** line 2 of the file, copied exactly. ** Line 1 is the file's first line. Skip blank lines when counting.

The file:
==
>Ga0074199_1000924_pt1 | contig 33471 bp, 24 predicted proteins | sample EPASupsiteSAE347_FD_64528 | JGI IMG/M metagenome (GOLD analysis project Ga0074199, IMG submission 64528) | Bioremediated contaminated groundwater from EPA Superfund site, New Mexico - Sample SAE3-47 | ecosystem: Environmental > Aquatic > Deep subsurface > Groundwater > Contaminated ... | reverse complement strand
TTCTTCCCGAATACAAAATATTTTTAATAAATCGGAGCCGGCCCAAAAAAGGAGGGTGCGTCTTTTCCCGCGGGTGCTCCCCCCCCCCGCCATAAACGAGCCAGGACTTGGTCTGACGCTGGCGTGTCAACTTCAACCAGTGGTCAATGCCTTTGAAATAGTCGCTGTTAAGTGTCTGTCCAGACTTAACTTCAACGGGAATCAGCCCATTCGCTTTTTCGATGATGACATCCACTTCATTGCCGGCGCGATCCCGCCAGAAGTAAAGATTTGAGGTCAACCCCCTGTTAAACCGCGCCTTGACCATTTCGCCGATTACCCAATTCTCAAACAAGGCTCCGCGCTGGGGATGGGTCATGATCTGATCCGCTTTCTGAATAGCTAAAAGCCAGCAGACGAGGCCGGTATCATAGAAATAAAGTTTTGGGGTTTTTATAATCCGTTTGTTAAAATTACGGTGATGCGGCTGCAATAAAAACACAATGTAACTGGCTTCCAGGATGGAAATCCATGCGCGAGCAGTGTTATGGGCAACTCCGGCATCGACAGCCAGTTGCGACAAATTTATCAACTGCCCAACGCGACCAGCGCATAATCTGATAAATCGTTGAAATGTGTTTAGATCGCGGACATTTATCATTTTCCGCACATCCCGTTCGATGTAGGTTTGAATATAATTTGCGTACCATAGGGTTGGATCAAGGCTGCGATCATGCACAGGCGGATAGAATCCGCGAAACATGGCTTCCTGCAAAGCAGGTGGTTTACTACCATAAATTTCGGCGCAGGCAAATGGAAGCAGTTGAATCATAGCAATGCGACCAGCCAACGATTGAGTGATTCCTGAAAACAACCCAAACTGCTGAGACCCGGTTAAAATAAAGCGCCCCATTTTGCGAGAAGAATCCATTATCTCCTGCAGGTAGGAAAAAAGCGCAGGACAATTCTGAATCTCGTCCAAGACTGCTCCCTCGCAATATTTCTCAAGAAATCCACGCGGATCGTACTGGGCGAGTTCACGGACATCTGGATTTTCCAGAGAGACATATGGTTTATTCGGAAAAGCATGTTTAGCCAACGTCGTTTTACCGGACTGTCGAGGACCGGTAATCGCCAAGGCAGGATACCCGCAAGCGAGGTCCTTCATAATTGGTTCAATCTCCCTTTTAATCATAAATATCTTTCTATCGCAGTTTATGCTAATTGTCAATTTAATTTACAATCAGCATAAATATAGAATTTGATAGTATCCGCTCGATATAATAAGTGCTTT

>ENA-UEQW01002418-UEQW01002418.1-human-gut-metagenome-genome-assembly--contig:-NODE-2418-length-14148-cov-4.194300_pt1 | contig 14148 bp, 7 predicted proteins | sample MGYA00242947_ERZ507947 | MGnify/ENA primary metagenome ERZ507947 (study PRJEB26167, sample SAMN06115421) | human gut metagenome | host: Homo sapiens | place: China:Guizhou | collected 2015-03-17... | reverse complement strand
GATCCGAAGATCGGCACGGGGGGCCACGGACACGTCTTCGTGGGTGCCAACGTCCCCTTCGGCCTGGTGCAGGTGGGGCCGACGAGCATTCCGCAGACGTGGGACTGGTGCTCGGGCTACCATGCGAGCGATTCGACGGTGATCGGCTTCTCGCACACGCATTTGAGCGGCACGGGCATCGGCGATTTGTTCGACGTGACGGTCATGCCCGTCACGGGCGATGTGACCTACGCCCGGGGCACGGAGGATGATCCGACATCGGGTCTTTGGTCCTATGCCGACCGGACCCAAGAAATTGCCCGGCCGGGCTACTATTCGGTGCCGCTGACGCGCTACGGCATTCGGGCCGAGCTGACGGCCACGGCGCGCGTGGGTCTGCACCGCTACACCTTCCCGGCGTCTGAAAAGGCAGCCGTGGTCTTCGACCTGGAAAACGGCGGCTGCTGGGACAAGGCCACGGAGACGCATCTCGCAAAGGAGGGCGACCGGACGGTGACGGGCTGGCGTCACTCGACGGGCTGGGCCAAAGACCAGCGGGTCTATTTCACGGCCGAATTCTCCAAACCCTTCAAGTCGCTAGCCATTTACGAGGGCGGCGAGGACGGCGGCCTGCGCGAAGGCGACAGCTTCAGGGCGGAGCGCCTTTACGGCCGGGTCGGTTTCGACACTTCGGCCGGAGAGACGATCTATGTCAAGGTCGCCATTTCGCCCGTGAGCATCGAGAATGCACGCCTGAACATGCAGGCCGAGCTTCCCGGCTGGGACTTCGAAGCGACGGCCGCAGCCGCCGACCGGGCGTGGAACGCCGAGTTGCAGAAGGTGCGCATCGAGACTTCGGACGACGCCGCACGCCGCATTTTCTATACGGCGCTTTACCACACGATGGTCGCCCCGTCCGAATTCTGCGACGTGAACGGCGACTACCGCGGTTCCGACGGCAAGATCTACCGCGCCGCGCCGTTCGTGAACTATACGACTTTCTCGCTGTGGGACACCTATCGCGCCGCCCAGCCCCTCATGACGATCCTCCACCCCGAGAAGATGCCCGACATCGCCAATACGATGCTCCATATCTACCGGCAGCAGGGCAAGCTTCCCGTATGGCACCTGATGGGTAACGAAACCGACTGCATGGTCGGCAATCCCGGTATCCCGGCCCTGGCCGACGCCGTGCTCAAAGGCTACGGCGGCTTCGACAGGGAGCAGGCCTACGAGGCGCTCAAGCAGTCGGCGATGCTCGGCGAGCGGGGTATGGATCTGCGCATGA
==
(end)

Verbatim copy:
TTCTTCCCGAATACAAAATATTTTTAATAAATCGGAGCCGGCCCAAAAAAGGAGGGTGCGTCTTTTCCCGCGGGTGCTCCCCCCCCCCGCCATAAACGAGCCAGGACTTGGTCTGACGCTGGCGTGTCAACTTCAACCAGTGGTCAATGCCTTTGAAATAGTCGCTGTTAAGTGTCTGTCCAGACTTAACTTCAACGGGAATCAGCCCATTCGCTTTTTCGATGATGACATCCACTTCATTGCCGGCGCGATCCCGCCAGAAGTAAAGATTTGAGGTCAACCCCCTGTTAAACCGCGCCTTGACCATTTCGCCGATTACCCAATTCTCAAACAAGGCTCCGCGCTGGGGATGGGTCATGATCTGATCCGCTTTCTGAATAGCTAAAAGCCAGCAGACGAGGCCGGTATCATAGAAATAAAGTTTTGGGGTTTTTATAATCCGTTTGTTAAAATTACGGTGATGCGGCTGCAATAAAAACACAATGTAACTGGCTTCCAGGATGGAAATCCATGCGCGAGCAGTGTTATGGGCAACTCCGGCATCGACAGCCAGTTGCGACAAATTTATCAACTGCCCAACGCGACCAGCGCATAATCTGATAAATCGTTGAAATGTGTTTAGATCGCGGACATTTATCATTTTCCGCACATCCCGTTCGATGTAGGTTTGAATATAATTTGCGTACCATAGGGTTGGATCAAGGCTGCGATCATGCACAGGCGGATAGAATCCGCGAAACATGGCTTCCTGCAAAGCAGGTGGTTTACTACCATAAATTTCGGCGCAGGCAAATGGAAGCAGTTGAATCATAGCAATGCGACCAGCCAACGATTGAGTGATTCCTGAAAACAACCCAAACTGCTGAGACCCGGTTAAAATAAAGCGCCCCATTTTGCGAGAAGAATCCATTATCTCCTGCAGGTAGGAAAAAAGCGCAGGACAATTCTGAATCTCGTCCAAGACTGCTCCCTCGCAATATTTCTCAAGAAATCCACGCGGATCGTACTGGGCGAGTTCACGGACATCTGGATTTTCCAGAGAGACATATGGTTTATTCGGAAAAGCATGTTTAGCCAACGTCGTTTTACCGGACTGTCGAGGACCGGTAATCGCCAAGGCAGGATACCCGCAAGCGAGGTCCTTCATAATTGGTTCAATCTCCCTTTTAATCATAAATATCTTTCTATCGCAGTTTATGCTAATTGTCAATTTAATTTACAATCAGCATAAATATAGAATTTGATAGTATCCGCTCGATATAATAAGTGCTTT